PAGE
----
Other than compensation and promotions, retirement benefits were the greatest factor keeping financially secure employees loyal to their employers, according to the second quarter 2010 Merrill Lynch Affluent Insights Quarterly, a survey of the values, financial priorities and concerns of affluent Americans.
The survey was fielded from June 11-29, 2010, among a nationally representative sample of U.S. workers with investable assets in excess of $250,000.
Employer-sponsored retirement vehicles were cited as a top reason for company loyalty by 60 percent of respondents, significantly more than those who cited having a good boss (45 percent), a convenient commute (31 percent) or the option of flex time (30 percent). These employees also cited health care benefits (58 percent) and simply enjoying what they do (also 58 percent) among top reasons for staying with their employer.
"In today's world of high unemployment, it's easy to forget that America's long-term challenge will more likely be too few workers, not too few jobs," said Andy Sieg, head of retirement and philanthropic services for Bank of America Merrill Lynch. "As Baby Boomers begin to exit the workforce, employers will face an intensifying war for talent for which a new wave of innovation and creativity in the delivery of retirement and other benefits will be among the keys to winning. We already see some of the most dynamic employers enhancing their benefit offerings to further their competitive edge when attracting and retaining talent."
For the majority of respondents, workplace retirement vehicles such as 401(k) plans are among the primary tools in which they save and invest for their future. According to the survey, more than half (54 percent) rely solely or heavily on retirement plans offered by their employers to meet retirement goals. However, even among these affluent employees, 60 percent do not contribute the maximum allotted amount to their workplace retirement accounts, inviting greater potential for retirement funding shortfalls and a need to retire later than they may have hoped. In fact, 45 percent of affluent individuals said they expect to retire later than they originally planned.
Wanted: Advice and Guidance
Survey respondents indicated that more could be done by their employer to help them save for retirement, such as by providing:
• Access to a financial professional who can offer personalized advice and guidance (cited by 26 percent).
• Better financial education programs about how to save for retirement (24 percent).
• Education and advice about issues beyond retirement savings, such as budgeting, college savings plans and debt management (21 percent).
Among affluent employees with access to financial education or advice services offered by their employer—particularly pertaining to their 401(k) or other workplace retirement plans—77 percent take advantage of such value-added benefits.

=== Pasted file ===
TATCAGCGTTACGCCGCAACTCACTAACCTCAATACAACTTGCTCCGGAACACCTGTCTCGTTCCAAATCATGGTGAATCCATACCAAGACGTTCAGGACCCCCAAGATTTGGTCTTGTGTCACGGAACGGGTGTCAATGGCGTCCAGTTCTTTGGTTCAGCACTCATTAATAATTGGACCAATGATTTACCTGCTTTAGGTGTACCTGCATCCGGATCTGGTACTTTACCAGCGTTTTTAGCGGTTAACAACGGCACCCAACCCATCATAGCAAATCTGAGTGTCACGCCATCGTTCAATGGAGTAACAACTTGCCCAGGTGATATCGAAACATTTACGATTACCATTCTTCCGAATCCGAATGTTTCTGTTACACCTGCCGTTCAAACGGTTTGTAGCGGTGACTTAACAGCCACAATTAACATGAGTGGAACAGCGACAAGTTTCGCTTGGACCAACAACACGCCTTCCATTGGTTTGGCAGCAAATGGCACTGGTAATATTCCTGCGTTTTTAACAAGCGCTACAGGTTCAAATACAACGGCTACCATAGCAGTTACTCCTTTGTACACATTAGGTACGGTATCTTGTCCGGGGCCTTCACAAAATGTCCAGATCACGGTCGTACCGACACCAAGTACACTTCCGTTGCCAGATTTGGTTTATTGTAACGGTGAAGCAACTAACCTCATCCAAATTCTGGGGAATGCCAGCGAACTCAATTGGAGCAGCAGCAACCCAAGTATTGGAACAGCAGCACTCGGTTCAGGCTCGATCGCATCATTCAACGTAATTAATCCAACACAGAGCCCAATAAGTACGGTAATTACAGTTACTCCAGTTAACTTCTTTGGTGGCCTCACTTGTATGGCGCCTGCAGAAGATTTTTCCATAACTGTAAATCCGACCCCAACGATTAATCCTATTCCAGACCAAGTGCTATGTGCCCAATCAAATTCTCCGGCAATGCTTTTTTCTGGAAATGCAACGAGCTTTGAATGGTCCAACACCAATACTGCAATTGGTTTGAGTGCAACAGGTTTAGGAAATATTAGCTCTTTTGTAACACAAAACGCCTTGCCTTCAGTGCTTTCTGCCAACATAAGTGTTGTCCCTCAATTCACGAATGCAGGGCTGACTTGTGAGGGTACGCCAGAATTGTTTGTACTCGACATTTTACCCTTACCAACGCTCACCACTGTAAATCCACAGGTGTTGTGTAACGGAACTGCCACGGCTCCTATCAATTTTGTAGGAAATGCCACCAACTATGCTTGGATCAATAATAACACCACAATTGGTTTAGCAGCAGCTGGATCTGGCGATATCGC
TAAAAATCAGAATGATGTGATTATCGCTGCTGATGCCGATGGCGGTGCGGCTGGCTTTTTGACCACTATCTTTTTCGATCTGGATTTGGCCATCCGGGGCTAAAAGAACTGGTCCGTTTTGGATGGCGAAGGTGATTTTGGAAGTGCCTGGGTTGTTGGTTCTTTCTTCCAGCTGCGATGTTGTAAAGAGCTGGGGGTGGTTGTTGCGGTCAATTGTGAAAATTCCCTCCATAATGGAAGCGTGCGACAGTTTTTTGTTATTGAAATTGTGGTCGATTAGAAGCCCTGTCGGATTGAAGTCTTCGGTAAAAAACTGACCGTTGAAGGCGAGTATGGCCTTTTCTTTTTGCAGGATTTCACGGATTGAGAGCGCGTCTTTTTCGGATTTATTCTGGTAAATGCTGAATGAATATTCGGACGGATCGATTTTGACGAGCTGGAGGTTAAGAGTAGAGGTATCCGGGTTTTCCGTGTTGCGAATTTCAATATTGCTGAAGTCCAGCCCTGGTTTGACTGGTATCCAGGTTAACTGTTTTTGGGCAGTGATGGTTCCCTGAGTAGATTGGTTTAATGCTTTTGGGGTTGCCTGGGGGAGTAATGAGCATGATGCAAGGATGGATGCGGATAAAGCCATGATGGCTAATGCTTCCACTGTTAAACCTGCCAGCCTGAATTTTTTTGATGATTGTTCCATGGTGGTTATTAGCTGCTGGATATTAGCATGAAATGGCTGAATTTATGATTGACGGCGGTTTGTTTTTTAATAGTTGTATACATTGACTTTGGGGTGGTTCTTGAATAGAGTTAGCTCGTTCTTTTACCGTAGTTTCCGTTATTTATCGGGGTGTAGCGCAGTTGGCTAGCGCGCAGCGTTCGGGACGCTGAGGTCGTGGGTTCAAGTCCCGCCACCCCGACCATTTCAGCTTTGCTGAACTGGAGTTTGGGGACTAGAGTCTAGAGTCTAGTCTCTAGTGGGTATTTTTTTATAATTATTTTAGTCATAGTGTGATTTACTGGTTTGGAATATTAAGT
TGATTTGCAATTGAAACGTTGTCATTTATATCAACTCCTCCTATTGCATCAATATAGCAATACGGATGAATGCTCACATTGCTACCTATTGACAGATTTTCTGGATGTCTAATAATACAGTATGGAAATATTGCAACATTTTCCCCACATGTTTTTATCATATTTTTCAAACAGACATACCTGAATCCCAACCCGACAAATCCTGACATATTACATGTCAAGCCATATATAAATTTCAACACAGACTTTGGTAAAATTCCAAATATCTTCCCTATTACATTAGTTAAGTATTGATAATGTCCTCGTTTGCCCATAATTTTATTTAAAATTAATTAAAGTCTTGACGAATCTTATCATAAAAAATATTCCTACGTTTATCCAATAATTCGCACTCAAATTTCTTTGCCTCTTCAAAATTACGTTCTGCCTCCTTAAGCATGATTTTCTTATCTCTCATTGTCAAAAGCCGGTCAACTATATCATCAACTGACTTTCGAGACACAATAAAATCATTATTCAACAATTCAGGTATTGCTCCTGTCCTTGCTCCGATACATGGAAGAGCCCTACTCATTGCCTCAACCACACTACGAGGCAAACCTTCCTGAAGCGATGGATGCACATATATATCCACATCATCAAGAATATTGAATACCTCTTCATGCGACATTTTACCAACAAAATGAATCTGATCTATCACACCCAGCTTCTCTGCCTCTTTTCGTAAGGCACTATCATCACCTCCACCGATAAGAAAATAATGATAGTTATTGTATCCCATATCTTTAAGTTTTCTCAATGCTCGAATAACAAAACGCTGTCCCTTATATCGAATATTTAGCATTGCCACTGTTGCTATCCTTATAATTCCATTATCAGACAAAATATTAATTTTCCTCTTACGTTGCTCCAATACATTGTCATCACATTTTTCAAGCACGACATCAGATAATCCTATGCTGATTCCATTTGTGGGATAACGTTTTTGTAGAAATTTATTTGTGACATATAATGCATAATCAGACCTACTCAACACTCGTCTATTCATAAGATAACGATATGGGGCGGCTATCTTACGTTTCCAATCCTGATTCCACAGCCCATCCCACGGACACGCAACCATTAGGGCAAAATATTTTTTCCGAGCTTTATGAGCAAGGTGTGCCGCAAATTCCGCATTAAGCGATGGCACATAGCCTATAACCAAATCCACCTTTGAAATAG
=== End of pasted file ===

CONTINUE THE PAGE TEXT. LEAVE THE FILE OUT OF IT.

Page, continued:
Among those who work with a financial adviser in or outside the workplace, the majority indicated that this person plays an important role in determining how to help them make the most of their 401(k) or other workplace retirement plan. The two-thirds (66 percent) of respondents who turn to their financial adviser for help in this way cited doing so for reasons such as:
• Establishing the right asset allocation strategy within their plans (33 percent).
• Adjusting this strategy at different life stages (26 percent).
• Assisting with rollover on leaving an employer (18 percent).
• Developing rollover or distribution strategies when preparing for retirement (20 percent).
"In addition to the growing use of automatic enrollment and automatic increase features within 401(k) plans, companies are increasingly offering employees greater access to meaningful financial tools with advice and guidance, across multiple channels and from the earliest stages of their careers through their transition into retirement. We see the most successful retirement plans being those easiest for employees to understand and engage in transactions," said Kevin Crain, head of institutional client relationships for Bank of America Merrill Lynch.
Minding Their Money—at Work
Putting enough aside for retirement can be difficult and stressful, even for those with investable assets in excess of $250,000. According to the Merrill Lynch Affluent Insights Quarterly survey, 20 percent of these employees said stress about personal finances had caused them to be less productive on the job, contributing to their lack of focus, missing days of work, and treating or responding to co-workers in a negative manner.
When asked to consider the amount of time they spent managing their personal finances (e.g., portfolio management, investment research, paying bills, transferring funds, talking to a financial adviser), nearly one in five respondents (17 percent) said they spent 50 percent or more of the time given to these tasks while in the workplace, and nearly one in three (29 percent) spent at least 25 percent or more of this time while at work, according to the survey.
Stephen Miller is an online editor/manager for SHRM.
Most Big Employers Auto Enroll, Restore 401(k) Match, SHRM Online Benefits Discipline, July 2010
Plan Participants Confused About Retirement Fundamentals, SHRM Online Benefits Discipline, July 2010
Employers Reluctant to Enhance Retirement Benefits, SHRM Online Benefits Discipline, May 2010
Employer Interest in Retirement Plan Education Growing, Washington Post, August 2010
SHRM Online Benefits Discipline